Extended Case Windows
Personal injury cases were a time-consuming process even before the global pandemic. However, with depleted resources and a backlog of cases, trials take longer to progress through now than ever before.
Florida courts have modified their procedures to combat COVID-19. And while that has made trial settings safer, it also means that courts move through fewer cases and are liable to close without notice if an employee falls ill or cases begin to spike.
Because of this unpredictability, many personal injury victims opt for an out-of-trial settlement to save time and relieve stress. However, even settlements have changed because of COVID-19.
Fluctuating Settlement Agreements
The unfortunate reality of how COVID affects personal injury cases is that many victims don’t receive favorable settlements because defendants are short on funds.
Businesses across Florida have either shut down for an extended time for COVID safety precautions or have gone out of business altogether. Even now, nearly two years after the beginning of the pandemic, the economy is relatively unstable.
Many Ocala employees have lost their jobs, and many Florida business owners have filed for bankruptcy because of COVID. As a result, many victims don’t receive the settlement offers they would with better economic conditions.
Taking a personal injury case to trial would likely net higher payments if the judge or jury sides with the victim. However, as we explained, court proceedings take longer to complete than ever before. Additionally, the court setting itself is more stressful than it was before the COVID-19 outbreak.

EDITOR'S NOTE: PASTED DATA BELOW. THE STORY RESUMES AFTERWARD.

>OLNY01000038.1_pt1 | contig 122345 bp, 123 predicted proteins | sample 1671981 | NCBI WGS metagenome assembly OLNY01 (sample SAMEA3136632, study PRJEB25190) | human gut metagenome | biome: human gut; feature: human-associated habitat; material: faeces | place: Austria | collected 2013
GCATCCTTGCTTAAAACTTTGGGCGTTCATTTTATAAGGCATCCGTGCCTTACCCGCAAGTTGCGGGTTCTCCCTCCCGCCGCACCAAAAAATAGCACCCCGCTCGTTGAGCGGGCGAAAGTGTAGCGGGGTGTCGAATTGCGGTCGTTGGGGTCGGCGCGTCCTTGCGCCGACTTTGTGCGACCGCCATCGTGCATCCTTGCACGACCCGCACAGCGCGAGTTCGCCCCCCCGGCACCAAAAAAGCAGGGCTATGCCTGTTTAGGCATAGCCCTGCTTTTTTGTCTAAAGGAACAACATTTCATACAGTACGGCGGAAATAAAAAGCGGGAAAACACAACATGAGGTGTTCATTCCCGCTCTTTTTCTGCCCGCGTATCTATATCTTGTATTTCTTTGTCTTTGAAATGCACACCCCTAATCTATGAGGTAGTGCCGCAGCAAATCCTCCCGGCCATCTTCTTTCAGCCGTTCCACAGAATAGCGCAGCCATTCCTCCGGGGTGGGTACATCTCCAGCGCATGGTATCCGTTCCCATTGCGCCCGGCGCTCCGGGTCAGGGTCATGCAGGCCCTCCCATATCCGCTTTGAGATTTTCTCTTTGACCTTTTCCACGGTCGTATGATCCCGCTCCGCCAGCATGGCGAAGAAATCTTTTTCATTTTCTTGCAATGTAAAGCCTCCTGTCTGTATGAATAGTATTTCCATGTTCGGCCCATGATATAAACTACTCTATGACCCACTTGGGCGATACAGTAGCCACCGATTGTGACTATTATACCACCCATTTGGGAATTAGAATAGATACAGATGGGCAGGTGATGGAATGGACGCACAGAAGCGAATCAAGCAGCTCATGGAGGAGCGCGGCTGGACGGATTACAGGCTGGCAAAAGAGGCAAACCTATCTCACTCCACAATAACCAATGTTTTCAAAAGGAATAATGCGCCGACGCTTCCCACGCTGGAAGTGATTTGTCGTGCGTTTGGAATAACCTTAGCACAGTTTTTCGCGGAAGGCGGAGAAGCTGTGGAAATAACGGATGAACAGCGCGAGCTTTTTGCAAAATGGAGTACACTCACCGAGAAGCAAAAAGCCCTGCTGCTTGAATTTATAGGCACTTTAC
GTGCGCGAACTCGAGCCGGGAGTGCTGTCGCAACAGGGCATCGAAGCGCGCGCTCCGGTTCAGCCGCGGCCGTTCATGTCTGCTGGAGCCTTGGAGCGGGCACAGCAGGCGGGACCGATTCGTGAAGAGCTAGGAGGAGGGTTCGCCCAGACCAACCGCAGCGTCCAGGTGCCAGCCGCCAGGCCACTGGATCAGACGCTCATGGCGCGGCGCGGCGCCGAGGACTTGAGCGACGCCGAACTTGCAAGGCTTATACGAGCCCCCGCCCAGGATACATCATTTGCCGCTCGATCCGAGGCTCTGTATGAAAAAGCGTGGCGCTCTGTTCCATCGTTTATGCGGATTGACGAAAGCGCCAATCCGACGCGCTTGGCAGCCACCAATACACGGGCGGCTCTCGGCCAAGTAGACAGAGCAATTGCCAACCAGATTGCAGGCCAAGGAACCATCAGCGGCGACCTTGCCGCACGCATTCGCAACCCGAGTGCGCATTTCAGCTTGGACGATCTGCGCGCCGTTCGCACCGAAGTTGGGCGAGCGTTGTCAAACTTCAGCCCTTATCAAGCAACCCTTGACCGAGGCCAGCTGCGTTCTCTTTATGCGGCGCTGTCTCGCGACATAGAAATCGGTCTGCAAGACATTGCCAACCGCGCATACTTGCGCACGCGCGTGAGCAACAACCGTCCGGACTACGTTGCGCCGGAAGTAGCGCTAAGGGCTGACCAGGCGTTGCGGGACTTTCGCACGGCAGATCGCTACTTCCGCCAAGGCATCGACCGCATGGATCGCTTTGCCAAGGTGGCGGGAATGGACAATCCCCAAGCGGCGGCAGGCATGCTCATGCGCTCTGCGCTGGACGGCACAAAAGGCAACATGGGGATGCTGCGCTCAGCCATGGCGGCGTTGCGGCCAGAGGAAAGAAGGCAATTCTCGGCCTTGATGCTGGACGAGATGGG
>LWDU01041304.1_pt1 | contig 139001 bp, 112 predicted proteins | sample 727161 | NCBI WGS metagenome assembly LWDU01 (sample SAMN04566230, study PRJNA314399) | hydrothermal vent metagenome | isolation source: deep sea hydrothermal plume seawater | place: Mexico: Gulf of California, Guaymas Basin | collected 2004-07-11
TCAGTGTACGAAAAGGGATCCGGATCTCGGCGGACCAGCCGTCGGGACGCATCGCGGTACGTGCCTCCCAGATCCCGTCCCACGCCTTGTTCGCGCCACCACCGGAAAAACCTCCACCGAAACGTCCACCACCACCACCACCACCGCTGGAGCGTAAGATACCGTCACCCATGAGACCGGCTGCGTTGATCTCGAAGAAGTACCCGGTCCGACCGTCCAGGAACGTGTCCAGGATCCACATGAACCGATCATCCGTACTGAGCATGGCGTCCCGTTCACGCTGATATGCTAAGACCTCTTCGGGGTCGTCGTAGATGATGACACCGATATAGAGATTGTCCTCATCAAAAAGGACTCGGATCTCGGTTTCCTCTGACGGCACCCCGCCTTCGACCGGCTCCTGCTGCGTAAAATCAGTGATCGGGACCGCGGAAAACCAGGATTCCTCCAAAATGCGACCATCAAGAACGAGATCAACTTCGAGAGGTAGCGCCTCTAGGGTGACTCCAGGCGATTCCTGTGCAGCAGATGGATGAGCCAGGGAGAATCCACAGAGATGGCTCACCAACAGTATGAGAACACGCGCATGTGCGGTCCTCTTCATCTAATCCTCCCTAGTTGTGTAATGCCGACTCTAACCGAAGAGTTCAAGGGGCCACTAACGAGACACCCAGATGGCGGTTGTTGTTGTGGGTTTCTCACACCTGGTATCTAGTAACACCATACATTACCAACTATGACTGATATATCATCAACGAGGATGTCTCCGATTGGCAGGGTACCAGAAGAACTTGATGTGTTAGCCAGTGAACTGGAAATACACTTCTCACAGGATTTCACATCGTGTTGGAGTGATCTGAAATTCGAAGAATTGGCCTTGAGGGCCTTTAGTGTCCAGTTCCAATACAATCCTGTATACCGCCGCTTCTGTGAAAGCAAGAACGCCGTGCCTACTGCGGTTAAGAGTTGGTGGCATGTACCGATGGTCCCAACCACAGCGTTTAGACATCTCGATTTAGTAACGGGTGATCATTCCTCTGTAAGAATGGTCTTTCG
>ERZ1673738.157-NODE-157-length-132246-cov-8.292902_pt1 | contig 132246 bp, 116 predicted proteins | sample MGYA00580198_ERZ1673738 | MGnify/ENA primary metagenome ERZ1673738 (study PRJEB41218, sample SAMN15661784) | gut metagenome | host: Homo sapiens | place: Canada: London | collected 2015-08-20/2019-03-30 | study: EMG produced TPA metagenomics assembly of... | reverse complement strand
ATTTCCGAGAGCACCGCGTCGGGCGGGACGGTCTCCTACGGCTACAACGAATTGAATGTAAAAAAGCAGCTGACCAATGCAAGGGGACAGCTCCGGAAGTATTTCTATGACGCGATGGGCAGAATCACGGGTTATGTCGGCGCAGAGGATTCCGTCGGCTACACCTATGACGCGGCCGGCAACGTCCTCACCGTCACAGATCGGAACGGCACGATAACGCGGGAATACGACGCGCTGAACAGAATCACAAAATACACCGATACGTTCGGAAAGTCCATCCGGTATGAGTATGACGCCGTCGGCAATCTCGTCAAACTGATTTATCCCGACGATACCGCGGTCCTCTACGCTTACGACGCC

Stressful Trial Environments
Stress is at an all-time high worldwide with the pandemic, especially in court settings. Not only are courtrooms full of individuals who might carry the virus, but once the trial begins, many of those same people determine which way your verdict goes.
People in motor vehicle collisions or any other accident that brought them bodily harm just want to move on from that traumatic experience quickly. But with the courts moving slowly in recent years, that hasn’t been possible. And with the added stressors of money on the line and your physical health at risk, tempers can rise without warning.
Contact a Personal Injury Attorney to Learn More
Navigating a personal injury case before the COVID-19 pandemic was challenging enough. However, with the virus continuing to slow down trials and create additional barriers, court proceedings are demanding events that many might decide are not worth the hassle.
Pam Olsen Law in Ocala, FL, is here to help you through the stressors of personal injury cases in the era of COVID-19. We will help you overcome these new obstacles and build a compelling case for damages from your personal injury accident. Although the world has not fully moved on from COVID, we can help you move on from a traumatic personal injury case.
Contact us today at (352) 671-9777 to schedule a consultation or learn more about how COVID affects personal injury cases.